StarsOfTrackAndField Thu 29-Jan-15 00:40:01

in context at 23 I bought a new MX5

How much do you charge for a cut and colour?


123Jump Thu 29-Jan-15 05:50:02

OP I know nothing about cars except their colour and how to drive them. DH and I lease our cars for 2/3 years then change them, through our business.
I currently have a 7 seater x5. It is nice to drive but the indicator is crap, have had to remove the floor mats as they will not stay put, the windscreen wipers need replaced-haven't even had it a year, and the rubber trim around the doors are coming off and stick outside the car...
I don't think it is that brilliant. Best I had was similar looking 5 seater Merc, not sure what you call it, but that was perfection.
Hated the Range Rover, so uncomfortable, lined my Ford-can't remember whether c or s?
Don't buy brand new!!

SkivingAgain Thu 29-Jan-15 06:02:33

Have you considered an electric car. BMW do the i3 though you probably won't get a used one yet as they're too new. Renault Zoe and Nissan Leaf the most common and LOTS of gadgets and great fun to drive (and better for the environment).

Eastpoint Thu 29-Jan-15 06:12:58

Don't get a diesel unless you do v high mileage & diesel is now getting flack for producing masses of pollution. My X5 has been going since 2008, no problems at all. We had a VW before & the difference in how I feel at the end of a journey is completely different. I also appreciate how fast the windscreen demists, so much better than our Fiat 500, even little details like that make a difference.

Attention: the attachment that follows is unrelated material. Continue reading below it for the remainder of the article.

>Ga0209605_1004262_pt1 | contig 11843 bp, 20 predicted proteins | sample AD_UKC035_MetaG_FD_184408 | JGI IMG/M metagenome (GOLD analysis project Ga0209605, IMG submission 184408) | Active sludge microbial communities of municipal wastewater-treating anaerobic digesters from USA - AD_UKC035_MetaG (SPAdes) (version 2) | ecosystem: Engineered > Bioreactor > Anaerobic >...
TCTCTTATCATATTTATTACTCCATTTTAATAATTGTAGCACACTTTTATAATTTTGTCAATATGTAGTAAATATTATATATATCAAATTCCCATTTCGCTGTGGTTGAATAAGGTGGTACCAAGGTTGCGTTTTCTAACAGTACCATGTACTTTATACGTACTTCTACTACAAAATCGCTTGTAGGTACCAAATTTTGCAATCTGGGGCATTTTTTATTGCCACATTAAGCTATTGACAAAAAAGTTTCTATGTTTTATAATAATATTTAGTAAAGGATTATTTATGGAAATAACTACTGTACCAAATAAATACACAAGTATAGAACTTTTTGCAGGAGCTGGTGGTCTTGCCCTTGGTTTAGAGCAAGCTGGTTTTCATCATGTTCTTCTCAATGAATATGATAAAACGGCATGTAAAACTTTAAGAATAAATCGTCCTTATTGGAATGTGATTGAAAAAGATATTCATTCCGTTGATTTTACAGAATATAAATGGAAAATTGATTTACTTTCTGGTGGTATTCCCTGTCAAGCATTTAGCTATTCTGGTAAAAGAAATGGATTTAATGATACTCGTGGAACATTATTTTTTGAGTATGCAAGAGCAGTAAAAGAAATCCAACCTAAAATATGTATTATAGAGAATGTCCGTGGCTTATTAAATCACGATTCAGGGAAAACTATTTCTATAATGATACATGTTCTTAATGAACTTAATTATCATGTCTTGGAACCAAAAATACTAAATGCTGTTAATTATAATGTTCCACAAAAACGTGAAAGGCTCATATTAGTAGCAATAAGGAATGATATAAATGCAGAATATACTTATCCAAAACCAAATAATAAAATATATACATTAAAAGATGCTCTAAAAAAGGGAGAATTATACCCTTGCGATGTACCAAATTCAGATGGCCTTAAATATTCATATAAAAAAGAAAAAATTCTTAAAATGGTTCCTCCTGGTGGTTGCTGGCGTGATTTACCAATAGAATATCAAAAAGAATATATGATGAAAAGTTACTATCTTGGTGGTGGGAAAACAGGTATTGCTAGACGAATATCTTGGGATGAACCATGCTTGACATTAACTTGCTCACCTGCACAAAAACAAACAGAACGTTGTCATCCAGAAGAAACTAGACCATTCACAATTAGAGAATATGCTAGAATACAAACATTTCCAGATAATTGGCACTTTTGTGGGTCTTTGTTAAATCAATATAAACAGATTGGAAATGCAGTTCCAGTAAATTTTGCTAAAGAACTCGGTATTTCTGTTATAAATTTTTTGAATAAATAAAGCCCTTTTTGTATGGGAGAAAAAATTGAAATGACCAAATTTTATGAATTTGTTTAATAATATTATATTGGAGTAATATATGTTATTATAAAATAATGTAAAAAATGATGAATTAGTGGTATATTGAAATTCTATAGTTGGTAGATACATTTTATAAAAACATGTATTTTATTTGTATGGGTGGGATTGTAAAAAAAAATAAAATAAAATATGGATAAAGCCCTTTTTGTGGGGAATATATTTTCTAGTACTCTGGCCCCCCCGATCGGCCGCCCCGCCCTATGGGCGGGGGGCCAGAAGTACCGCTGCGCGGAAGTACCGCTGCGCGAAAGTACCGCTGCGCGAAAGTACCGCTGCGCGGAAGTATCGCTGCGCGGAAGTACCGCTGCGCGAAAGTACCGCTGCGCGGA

Perfectlypurple Thu 29-Jan-15 06:26:16

I recently inherited and we got 2 brand new cars.the inheritance paid for the deposits and we got a really good deal on the finance, so the interest is very little over the 2 years and the money saved on the mot cancels out any interest. Yes I could have paid a chunk off the mortgage but we have just knocked 6 years off that by over paying and sometimes it is nice to have something considered frivolous. We both work shifts so going to and coming from work in the early hours. Knowing we have cars that will start is a huge bonus.

Yes, the cars will depreciate quickly but the prace of mind is worth it.

If you want a nice car and can afford it then go for it.

mrsnec Thu 29-Jan-15 06:36:51

I bought a car with an inheritance last year. Not a new one but it was a make and model dh and I both wanted. We went for an older one because it had lower mileage and it was a lot cheaper than the BMW but we've had to spend a lot of money on it and sometimes wish we'd gone for the BMW instead but we decided to get a cheaper car and save some of the money but ended up spending the rest on the car anyway.

I'm glad we spent the inheritance on owning a car outright that we both love though. We only had a warrior for work and now we have something fun for weekends and something more fuel efficient too.